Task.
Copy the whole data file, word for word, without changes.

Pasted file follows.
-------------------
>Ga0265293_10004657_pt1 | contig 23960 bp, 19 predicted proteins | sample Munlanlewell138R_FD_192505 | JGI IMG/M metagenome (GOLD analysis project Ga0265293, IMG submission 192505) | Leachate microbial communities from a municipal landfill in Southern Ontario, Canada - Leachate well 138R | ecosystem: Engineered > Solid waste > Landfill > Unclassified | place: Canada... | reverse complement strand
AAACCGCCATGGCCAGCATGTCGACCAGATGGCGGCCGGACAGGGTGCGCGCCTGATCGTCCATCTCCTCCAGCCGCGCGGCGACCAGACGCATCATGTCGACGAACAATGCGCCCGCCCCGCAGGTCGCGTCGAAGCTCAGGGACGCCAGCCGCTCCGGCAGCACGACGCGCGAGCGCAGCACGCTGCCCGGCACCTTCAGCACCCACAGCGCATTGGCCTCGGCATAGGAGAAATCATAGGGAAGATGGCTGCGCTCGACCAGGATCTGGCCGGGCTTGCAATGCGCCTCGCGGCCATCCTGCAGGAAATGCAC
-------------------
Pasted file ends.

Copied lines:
>Ga0265293_10004657_pt1 | contig 23960 bp, 19 predicted proteins | sample Munlanlewell138R_FD_192505 | JGI IMG/M metagenome (GOLD analysis project Ga0265293, IMG submission 192505) | Leachate microbial communities from a municipal landfill in Southern Ontario, Canada - Leachate well 138R | ecosystem: Engineered > Solid waste > Landfill > Unclassified | place: Canada... | reverse complement strand
AAACCGCCATGGCCAGCATGTCGACCAGATGGCGGCCGGACAGGGTGCGCGCCTGATCGTCCATCTCCTCCAGCCGCGCGGCGACCAGACGCATCATGTCGACGAACAATGCGCCCGCCCCGCAGGTCGCGTCGAAGCTCAGGGACGCCAGCCGCTCCGGCAGCACGACGCGCGAGCGCAGCACGCTGCCCGGCACCTTCAGCACCCACAGCGCATTGGCCTCGGCATAGGAGAAATCATAGGGAAGATGGCTGCGCTCGACCAGGATCTGGCCGGGCTTGCAATGCGCCTCGCGGCCATCCTGCAGGAAATGCAC